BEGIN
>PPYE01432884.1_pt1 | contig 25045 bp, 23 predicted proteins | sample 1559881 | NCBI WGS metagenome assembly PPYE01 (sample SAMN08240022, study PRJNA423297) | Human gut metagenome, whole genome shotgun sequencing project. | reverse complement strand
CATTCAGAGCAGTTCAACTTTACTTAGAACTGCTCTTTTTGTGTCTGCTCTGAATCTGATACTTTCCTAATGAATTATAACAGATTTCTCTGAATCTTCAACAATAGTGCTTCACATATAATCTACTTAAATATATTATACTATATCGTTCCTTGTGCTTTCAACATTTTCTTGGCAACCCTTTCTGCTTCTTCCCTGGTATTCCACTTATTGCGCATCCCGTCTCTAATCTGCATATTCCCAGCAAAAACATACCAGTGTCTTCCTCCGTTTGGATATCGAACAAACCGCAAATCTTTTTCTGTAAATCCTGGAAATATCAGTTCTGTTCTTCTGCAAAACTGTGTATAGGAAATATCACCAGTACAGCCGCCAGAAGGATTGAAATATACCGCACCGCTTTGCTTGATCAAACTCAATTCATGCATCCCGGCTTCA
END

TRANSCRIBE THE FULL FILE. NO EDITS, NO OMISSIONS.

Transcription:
>PPYE01432884.1_pt1 | contig 25045 bp, 23 predicted proteins | sample 1559881 | NCBI WGS metagenome assembly PPYE01 (sample SAMN08240022, study PRJNA423297) | Human gut metagenome, whole genome shotgun sequencing project. | reverse complement strand
CATTCAGAGCAGTTCAACTTTACTTAGAACTGCTCTTTTTGTGTCTGCTCTGAATCTGATACTTTCCTAATGAATTATAACAGATTTCTCTGAATCTTCAACAATAGTGCTTCACATATAATCTACTTAAATATATTATACTATATCGTTCCTTGTGCTTTCAACATTTTCTTGGCAACCCTTTCTGCTTCTTCCCTGGTATTCCACTTATTGCGCATCCCGTCTCTAATCTGCATATTCCCAGCAAAAACATACCAGTGTCTTCCTCCGTTTGGATATCGAACAAACCGCAAATCTTTTTCTGTAAATCCTGGAAATATCAGTTCTGTTCTTCTGCAAAACTGTGTATAGGAAATATCACCAGTACAGCCGCCAGAAGGATTGAAATATACCGCACCGCTTTGCTTGATCAAACTCAATTCATGCATCCCGGCTTCA